Source pixels.com

Six
simple tips for choosing better website images

If you’re struggling to choose stock photos
for your website, you’re not the only one. It’s one of the most difficult
things to get right – and one of the most common mistakes I see with clients. But
it’s crucial because it directly reflects your brand story, and a bad image can
destroy your authenticity in a single moment.

How to
pick better stock photos

I’ve seen too many business owners make the
terrible decisions when it comes website images. You know the ones, those cheesy,
staged photos that make you cringe. And the worst part is it’s completely
unavoidable. But the good news is, by keeping a few basic photography rules in
mind, you can avoid picking cringeworthy photos and even boost your brand at
the same time.

Here
are my top tips

1. Use
more candid photos

Stay away from staged looking photos. Especially
shots with people looking directly at the camera or who seem to be aware of the
camera. Also watch out for scenes with fake props where everything looks too
clean and sterilized.

Instead, use candid photography with people in
a natural pose in realistic environments, going about their daily business.
Also make sure they’re wearing appropriate clothing, for example, avoid any
with fake looking uniforms or work attire.

The more natural the people look in a photo,
the better. A good candid photo should be is as if the camera wasn’t even there
when the shot was taken.

Candid photo example
Source pexels.com
2. Use
natural lighting

Lighting can make or break a photo. And poor studio
lighting is common in bad stock photography. If it looks like it was shot in a
studio setting with a white blown out background, then the artificial light
could make the photo unrealistic.

By comparison, a photo with a good natural
light from nearby windows or a sunrise or sunset in the background, can enhance
the mood of a photo and create more authenticity.

As a
rule, photos that use good natural lighting tend to be more realistic and
engaging online.
Natural lighting example
‍Natural lighting can enhance the mood and tell more of a story.
3. Over
the top gestures or expressions

Photos that show over the top expressions are another
common photo killer. You might be tempted to choose them because you want to
show a particular message or emotion. But it doesn’t work. Your audience won’t
relate to them, and dumbing down your message will only make your brand clichéd
and cringeworthy.

We’ve all experienced different feelings and
emotions or been around others who are unhappy, excited or scared. We know what
natural emotions look like.

You must
respect your audience. Stick to choosing natural, subtle expressions and stay
away from unrealistic over the top photos.
 
Use natural expressions example
Avoid over the top expressions.
4. Use
the right balance of ethnicities for your audience

It’s important to be aware of who is included
in your photography choices. If your target audience is multicultural and includes
people from all walks of life, images with only white males can unconsciously make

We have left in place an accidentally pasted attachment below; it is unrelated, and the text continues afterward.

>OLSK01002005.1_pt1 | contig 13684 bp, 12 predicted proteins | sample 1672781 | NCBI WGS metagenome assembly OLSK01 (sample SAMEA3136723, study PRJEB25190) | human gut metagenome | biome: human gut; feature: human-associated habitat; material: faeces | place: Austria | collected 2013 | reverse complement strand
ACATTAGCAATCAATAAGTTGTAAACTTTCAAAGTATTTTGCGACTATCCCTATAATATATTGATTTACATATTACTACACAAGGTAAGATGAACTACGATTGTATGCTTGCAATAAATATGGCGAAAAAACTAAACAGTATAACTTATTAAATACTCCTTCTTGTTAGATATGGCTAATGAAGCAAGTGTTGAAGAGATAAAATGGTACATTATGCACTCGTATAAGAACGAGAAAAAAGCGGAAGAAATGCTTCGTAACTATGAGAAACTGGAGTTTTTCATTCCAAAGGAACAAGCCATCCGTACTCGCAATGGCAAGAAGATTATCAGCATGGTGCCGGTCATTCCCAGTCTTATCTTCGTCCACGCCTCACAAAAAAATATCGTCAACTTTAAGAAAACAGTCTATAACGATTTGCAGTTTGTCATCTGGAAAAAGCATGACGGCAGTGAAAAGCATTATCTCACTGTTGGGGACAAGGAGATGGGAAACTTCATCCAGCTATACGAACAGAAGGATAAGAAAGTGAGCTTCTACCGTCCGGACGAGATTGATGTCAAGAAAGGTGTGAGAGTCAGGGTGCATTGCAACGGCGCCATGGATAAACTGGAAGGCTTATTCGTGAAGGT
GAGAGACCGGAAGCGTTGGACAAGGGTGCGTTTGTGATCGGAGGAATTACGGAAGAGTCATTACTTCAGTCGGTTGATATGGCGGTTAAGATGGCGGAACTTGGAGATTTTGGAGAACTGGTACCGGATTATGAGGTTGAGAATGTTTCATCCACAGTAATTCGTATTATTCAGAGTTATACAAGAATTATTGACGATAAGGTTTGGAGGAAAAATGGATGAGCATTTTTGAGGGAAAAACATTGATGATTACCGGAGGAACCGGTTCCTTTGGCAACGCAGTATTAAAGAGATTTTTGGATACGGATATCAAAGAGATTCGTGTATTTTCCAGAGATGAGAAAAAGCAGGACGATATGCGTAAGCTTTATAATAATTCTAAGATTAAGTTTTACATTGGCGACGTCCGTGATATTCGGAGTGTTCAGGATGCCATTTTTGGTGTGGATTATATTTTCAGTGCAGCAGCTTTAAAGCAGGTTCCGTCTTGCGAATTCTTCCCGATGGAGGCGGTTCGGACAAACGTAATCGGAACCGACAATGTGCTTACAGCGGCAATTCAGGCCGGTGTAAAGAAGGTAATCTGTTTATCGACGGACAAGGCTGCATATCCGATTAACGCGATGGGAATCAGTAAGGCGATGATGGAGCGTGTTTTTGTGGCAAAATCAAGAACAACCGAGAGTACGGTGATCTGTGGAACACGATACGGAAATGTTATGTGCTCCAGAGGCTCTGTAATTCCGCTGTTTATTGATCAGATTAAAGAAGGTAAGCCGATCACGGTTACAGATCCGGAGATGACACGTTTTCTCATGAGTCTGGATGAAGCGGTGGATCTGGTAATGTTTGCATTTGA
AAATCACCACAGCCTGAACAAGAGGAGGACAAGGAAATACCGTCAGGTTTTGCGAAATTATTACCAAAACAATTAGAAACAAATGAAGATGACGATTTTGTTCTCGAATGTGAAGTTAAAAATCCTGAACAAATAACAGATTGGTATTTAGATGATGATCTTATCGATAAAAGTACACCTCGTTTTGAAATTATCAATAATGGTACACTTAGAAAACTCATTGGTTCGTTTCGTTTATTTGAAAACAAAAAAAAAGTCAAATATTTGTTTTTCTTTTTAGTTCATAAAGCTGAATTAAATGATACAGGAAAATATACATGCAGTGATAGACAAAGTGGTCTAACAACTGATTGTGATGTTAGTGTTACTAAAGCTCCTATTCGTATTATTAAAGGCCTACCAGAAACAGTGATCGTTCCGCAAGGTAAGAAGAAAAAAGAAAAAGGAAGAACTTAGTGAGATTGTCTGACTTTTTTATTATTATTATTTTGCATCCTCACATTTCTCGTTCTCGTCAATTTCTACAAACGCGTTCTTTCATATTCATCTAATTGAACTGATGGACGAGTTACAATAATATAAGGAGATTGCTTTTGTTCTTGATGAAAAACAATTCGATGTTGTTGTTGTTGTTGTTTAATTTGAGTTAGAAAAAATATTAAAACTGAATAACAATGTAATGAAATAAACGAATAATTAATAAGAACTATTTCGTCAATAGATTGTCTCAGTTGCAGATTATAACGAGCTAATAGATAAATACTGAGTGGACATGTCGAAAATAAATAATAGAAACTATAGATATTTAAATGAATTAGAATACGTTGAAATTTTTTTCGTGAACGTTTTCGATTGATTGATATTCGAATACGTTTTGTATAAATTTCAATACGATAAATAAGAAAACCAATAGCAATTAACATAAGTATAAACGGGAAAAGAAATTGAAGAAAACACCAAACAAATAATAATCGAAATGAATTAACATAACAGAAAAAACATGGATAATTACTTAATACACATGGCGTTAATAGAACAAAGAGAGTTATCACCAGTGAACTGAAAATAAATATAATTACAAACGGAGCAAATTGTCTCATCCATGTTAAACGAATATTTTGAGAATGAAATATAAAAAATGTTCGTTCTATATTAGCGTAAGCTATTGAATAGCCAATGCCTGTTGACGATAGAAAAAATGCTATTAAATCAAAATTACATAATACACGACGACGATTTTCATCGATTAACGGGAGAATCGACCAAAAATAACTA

it hard for your audience to engage with your brand message.

Diversify
the ethnicity of all your subjects or focus on the background of your intended
audience.
Multicultural stock photo
Source pexels.com
5. Don’t
use dated illustrations

Keep your branding consistent. Do those cute
little illustrations really represent your brand identity? Those 3D icons with a
totally different colour pallet to your logo – do they really go? If you’re not
sure something will work with your website, banner or advertising artwork,
listen to that instinct.

Instead,
check out other companies that inspire you. Do they use similar illustrations? If
not then just keep it clean and simple, or consult a designer.
Modern illustration design
‍Try using more modern flat style illustrations that follow your brand guidelines.
6. Use high
resolution images

(This is for the people who like to take
images from Google - which you shouldn’t do for legal reasons). Whenever you
source images make sure they’re high resolution and not small, blurry or
pixelated. It does nothing for your branding other than make you look
unprofessional, amateur and not creative. Another common rookie mistake. Your
brand deserves better!

Just some of the many sites you can source and buy licensed stock photography:

Pixelated image example
‍Avoid small low resolution images.

Still
no luck?

Sometimes no matter how hard you look you just
can’t find the right one. In this case don’t be afraid to get out the phone or
camera and get a bit creative. A bad photo that’s real is more authentic to
your brand than a fake polished one, and this will actually increase engagement
with your customers.

Remember,
your customers want to engage with real people and know your brand story.

I hope these six tips help you avoid the
common mistakes when it comes to stock photographs. It may take a little more
time, but you’d be amazed at what an engaging, high quality, natural photo will
do for your brand. Rather than appearing cliché, dated and lacking imagination,
you’ll come across as modern, cutting edge and relevant. That’s an instant
brand boost.

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